#6 – Captain America: Civil War
#7 – The BFG
#8 – Moana
#9 – Rogue One
#10 – My Big Fat Greek Wedding 2
Captain America: Civil War was directed by the Russo Brothers and stars…well… here we go: Chris Evans, Robert Downey Jr, Sebastian Stan, Scarlett Johansson, Anthony Mackie, Don Cheadle, Jeremy Renner, Chadwick Boseman, Paul Bettany, Elizabeth Olsen, Paul Rudd, Emily VanCamp, Tom Holland, Frank Grillo, William Hurt, and Daniel Bruhl. *whew*
If you’ve spoken with me at any length about Marvel movies, you’ll know that Captain America isn’t very high on my list of favorite superheroes. He’s the quintessential lawful good character, who never toes over the line, never lets loose a white lie, never turns down an opportunity to do good. At the very beginning of the movie, Steve is forced to begin dealing with the aftermath of his decisions to always do the right thing when innocent people are killed while they’re on a mission. This is the tipping point for the introduction of the Sokovia Accords – the creation of a special group of international leaders to oversee and control all of the Avengers’ missions. Steve vehemently opposes this, seeing echoes of Nazi Germany, while his friend Tony Stark is the poster boy for it, having seen the destruction unchecked supers powers can bring. The strain on their friendship is the focus of the film as Steve begins to shed his “America’s White Knight” armor – not only to control who makes decisions for him, but also to rescue his friend Bucky, who has been framed for the assassination of the King of Wakanda. This movie calls itself a Captain America movie, but it really is the next ensemble film, complete with a fight between almost all the Marvel superheroes we’ve met so far (Hulk and Thor are conspicuously absent, somewhere in Asgaard after the second Avengers movie).
I like this movie because it took a character whose very existence is based on his unwavering service to his country and dedication to doing good and both substantially changed his character and reaffirmed it at the same time. He becomes an enemy of the state, he refuses to be controlled and essentially takes half the Avengers team and forms a splinter group. Unprecedented for the man who truly inspired the United States during WWII. He falls from grace publicly while never falling personally – he still sticks to his ideals and beliefs while sacrificing everything that defined his Avengers character. He’s no longer the icon for the US’s strength, unity, and purity, rejecting it to support those who are in need of help (Bucky), openly calls out his teammates who are making (what he sees as) bad choices, and leaves to maintain his independence from those who would seek to control him for their own ends. He sheds his mantle as America’s hero to embrace the values that originally defined America Timely, in our day and age.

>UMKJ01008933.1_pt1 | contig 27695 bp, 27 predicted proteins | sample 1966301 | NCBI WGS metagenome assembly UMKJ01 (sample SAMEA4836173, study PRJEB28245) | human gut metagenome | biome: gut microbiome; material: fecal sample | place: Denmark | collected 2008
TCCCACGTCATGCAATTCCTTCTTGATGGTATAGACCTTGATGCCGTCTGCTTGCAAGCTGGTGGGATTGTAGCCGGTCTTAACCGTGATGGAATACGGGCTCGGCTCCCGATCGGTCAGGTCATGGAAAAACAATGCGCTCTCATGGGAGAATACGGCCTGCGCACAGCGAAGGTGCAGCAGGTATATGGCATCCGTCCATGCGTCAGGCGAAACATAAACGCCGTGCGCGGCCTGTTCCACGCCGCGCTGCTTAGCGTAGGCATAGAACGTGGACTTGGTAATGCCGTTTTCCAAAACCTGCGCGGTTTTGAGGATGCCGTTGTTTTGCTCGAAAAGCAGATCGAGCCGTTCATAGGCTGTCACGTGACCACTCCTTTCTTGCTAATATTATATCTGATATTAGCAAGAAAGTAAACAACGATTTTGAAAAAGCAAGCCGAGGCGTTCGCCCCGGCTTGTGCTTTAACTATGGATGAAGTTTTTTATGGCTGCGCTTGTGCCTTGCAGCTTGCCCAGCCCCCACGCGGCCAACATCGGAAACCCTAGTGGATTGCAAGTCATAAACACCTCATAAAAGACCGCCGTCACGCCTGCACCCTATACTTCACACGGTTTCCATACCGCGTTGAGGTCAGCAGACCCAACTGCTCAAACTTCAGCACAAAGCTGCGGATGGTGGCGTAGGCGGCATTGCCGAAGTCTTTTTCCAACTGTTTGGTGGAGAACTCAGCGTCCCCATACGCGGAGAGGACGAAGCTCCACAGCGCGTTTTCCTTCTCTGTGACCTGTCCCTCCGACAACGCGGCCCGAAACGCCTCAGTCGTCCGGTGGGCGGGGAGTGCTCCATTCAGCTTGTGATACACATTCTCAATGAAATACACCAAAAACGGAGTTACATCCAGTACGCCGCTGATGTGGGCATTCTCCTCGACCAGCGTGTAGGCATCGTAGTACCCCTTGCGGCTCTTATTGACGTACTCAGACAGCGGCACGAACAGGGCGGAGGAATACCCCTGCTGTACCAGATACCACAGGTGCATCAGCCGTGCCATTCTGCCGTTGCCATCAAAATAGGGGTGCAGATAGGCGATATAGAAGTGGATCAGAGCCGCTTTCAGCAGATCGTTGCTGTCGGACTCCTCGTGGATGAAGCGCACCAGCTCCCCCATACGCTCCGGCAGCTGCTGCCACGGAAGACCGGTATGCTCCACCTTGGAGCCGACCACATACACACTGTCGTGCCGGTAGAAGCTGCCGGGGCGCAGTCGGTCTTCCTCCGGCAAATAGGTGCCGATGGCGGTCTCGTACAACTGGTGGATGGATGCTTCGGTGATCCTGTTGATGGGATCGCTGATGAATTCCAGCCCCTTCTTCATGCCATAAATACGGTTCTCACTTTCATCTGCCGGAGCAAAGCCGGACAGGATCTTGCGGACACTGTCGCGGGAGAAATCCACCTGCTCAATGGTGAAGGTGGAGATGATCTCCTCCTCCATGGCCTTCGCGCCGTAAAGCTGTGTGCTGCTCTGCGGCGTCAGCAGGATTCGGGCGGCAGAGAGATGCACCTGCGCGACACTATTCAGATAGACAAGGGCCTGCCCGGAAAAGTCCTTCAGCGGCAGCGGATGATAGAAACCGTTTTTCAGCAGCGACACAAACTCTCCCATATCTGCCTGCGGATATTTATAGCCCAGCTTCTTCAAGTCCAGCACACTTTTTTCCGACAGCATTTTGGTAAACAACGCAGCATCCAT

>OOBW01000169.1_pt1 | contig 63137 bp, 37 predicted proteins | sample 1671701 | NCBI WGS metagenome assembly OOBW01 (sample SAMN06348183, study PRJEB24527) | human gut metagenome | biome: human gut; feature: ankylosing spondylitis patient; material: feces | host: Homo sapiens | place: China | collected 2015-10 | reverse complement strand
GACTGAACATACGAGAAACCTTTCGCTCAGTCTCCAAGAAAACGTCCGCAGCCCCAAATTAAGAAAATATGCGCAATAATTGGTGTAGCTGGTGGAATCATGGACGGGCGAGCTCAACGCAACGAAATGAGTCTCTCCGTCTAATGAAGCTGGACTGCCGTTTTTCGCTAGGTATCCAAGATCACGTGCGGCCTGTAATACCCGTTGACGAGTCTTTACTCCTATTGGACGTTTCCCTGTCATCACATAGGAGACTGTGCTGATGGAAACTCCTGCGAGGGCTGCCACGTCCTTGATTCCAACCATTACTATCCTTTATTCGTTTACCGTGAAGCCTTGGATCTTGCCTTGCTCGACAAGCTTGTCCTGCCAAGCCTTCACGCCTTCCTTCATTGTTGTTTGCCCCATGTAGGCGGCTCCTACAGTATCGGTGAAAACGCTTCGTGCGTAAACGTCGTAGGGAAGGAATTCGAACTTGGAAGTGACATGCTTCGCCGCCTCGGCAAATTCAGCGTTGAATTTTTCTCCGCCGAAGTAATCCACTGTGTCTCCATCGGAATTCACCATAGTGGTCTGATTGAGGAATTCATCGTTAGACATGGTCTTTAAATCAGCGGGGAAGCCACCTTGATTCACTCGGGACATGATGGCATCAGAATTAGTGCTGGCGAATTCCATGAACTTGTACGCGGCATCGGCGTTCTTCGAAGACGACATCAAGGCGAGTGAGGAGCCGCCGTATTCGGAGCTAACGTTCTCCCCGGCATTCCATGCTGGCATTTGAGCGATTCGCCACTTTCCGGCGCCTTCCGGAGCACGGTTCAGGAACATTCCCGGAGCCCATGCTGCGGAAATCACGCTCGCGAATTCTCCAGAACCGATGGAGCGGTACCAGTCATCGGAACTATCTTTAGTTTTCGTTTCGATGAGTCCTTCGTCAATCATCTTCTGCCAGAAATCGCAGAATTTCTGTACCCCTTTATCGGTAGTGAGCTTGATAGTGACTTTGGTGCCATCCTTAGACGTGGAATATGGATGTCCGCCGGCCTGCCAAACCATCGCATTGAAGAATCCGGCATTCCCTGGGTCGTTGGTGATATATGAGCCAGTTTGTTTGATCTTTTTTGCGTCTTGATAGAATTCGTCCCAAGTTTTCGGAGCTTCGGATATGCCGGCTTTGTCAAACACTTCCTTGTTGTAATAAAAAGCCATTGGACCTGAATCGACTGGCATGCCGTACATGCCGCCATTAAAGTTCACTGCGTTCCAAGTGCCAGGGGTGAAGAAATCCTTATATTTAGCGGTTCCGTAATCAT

While not explored as in depth as Tony and Steve’s relationship, the choices they make concerning the Sokovia Accords place stress on other relationships. Sam Wilson (Falcon) and Steve as Wilson sees the enduring bond between Steve and Bucky and must find a place for it alongside he and Steve’s brother-bond. The burgeoning romantic relationship between Vision and Scarlet Witch as they find themselves on opposing sides – both newly added to the Avengers and processing not only their new roles, but how their powers work. And the mysterious but incredibly strong friendship between Hawkeye and Black Widow – tested but still strong throughout the entire film – Hawkeye straight up saying he’s only on Steve’s side because Steve called before Tony did.
I think this film is interesting. It came out before our politics got really incredibly insane with an unqualified leader with murky loyalties and a desire to control everything. It’s easy to say “Oh, Tony would be on this side and Steve this side” and leave it at that. But beyond this, it’s more important to look at how each character had to examine their ideals and decide where they stood, especially as the fallout started hitting. There wasn’t a clear right side and a wrong side in this battle, which I hope was the point of the film. Nobody won. Everyone was hurt. And everyone was weaker because of where the film was ended. I’m deeply interested in seeing what happens in the next Avengers movie, and have some pretty complex theories about it if you’d ever like to talk about them. And just to be clear, I never really get this deep about films in real life…I mostly just enjoy a good superhero flick. This definitely qualifies.